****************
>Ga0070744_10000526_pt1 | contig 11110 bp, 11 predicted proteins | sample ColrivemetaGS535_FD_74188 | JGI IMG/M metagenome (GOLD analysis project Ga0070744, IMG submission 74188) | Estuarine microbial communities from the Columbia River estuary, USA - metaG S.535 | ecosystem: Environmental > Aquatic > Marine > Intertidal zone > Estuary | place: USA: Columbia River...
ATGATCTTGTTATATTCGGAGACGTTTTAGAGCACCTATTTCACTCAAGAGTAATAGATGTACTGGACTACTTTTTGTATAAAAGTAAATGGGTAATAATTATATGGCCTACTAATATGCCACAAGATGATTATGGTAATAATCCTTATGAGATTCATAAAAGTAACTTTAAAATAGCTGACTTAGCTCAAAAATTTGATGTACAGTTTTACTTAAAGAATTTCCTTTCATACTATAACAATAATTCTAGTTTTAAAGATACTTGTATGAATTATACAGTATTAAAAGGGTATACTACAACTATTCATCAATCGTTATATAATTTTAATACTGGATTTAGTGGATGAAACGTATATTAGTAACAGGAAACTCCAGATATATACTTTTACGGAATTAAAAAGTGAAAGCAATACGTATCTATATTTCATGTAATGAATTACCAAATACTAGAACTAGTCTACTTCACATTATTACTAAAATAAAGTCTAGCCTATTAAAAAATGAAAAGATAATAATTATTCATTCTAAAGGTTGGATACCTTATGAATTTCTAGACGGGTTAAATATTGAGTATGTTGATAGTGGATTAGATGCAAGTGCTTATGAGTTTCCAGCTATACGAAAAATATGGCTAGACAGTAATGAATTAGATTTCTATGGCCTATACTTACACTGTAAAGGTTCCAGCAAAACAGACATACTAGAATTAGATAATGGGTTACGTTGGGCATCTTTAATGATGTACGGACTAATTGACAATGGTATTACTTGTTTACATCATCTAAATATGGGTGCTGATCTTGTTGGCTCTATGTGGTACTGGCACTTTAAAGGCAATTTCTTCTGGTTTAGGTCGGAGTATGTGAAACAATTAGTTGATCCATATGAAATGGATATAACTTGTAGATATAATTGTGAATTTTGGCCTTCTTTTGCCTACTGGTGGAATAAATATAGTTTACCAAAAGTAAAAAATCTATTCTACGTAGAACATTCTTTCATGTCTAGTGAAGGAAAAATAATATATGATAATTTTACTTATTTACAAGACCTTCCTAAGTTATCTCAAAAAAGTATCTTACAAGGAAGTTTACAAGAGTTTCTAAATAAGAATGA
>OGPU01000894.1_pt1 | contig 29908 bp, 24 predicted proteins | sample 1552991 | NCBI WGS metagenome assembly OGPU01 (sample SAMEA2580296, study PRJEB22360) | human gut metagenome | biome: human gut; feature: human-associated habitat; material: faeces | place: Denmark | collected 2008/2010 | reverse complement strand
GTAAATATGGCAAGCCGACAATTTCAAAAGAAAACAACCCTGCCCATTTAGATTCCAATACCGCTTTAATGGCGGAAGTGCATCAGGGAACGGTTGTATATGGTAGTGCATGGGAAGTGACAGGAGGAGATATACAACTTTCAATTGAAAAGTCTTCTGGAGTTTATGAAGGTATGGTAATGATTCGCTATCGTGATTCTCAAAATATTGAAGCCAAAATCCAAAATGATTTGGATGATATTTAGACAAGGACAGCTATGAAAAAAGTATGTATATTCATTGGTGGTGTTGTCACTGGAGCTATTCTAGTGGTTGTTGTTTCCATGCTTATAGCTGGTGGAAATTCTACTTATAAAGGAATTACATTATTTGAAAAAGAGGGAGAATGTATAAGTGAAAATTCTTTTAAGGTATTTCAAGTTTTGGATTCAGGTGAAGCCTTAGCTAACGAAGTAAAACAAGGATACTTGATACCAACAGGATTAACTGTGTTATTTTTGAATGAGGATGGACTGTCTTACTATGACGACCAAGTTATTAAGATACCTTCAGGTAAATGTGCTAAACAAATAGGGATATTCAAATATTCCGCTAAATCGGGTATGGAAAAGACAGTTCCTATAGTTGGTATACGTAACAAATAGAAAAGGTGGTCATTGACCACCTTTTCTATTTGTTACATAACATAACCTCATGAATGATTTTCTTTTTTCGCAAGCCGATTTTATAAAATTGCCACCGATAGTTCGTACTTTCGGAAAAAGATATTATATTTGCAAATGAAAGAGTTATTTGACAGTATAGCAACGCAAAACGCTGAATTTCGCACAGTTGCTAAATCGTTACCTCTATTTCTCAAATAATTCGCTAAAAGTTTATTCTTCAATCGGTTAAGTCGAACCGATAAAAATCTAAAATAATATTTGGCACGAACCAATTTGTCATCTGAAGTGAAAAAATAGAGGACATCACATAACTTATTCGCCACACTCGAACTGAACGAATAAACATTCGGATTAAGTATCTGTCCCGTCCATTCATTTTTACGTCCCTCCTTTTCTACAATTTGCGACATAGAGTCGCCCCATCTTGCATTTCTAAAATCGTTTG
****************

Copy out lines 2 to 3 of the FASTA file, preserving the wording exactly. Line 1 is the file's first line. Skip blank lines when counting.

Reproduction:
ATGATCTTGTTATATTCGGAGACGTTTTAGAGCACCTATTTCACTCAAGAGTAATAGATGTACTGGACTACTTTTTGTATAAAAGTAAATGGGTAATAATTATATGGCCTACTAATATGCCACAAGATGATTATGGTAATAATCCTTATGAGATTCATAAAAGTAACTTTAAAATAGCTGACTTAGCTCAAAAATTTGATGTACAGTTTTACTTAAAGAATTTCCTTTCATACTATAACAATAATTCTAGTTTTAAAGATACTTGTATGAATTATACAGTATTAAAAGGGTATACTACAACTATTCATCAATCGTTATATAATTTTAATACTGGATTTAGTGGATGAAACGTATATTAGTAACAGGAAACTCCAGATATATACTTTTACGGAATTAAAAAGTGAAAGCAATACGTATCTATATTTCATGTAATGAATTACCAAATACTAGAACTAGTCTACTTCACATTATTACTAAAATAAAGTCTAGCCTATTAAAAAATGAAAAGATAATAATTATTCATTCTAAAGGTTGGATACCTTATGAATTTCTAGACGGGTTAAATATTGAGTATGTTGATAGTGGATTAGATGCAAGTGCTTATGAGTTTCCAGCTATACGAAAAATATGGCTAGACAGTAATGAATTAGATTTCTATGGCCTATACTTACACTGTAAAGGTTCCAGCAAAACAGACATACTAGAATTAGATAATGGGTTACGTTGGGCATCTTTAATGATGTACGGACTAATTGACAATGGTATTACTTGTTTACATCATCTAAATATGGGTGCTGATCTTGTTGGCTCTATGTGGTACTGGCACTTTAAAGGCAATTTCTTCTGGTTTAGGTCGGAGTATGTGAAACAATTAGTTGATCCATATGAAATGGATATAACTTGTAGATATAATTGTGAATTTTGGCCTTCTTTTGCCTACTGGTGGAATAAATATAGTTTACCAAAAGTAAAAAATCTATTCTACGTAGAACATTCTTTCATGTCTAGTGAAGGAAAAATAATATATGATAATTTTACTTATTTACAAGACCTTCCTAAGTTATCTCAAAAAAGTATCTTACAAGGAAGTTTACAAGAGTTTCTAAATAAGAATGA
>OGPU01000894.1_pt1 | contig 29908 bp, 24 predicted proteins | sample 1552991 | NCBI WGS metagenome assembly OGPU01 (sample SAMEA2580296, study PRJEB22360) | human gut metagenome | biome: human gut; feature: human-associated habitat; material: faeces | place: Denmark | collected 2008/2010 | reverse complement strand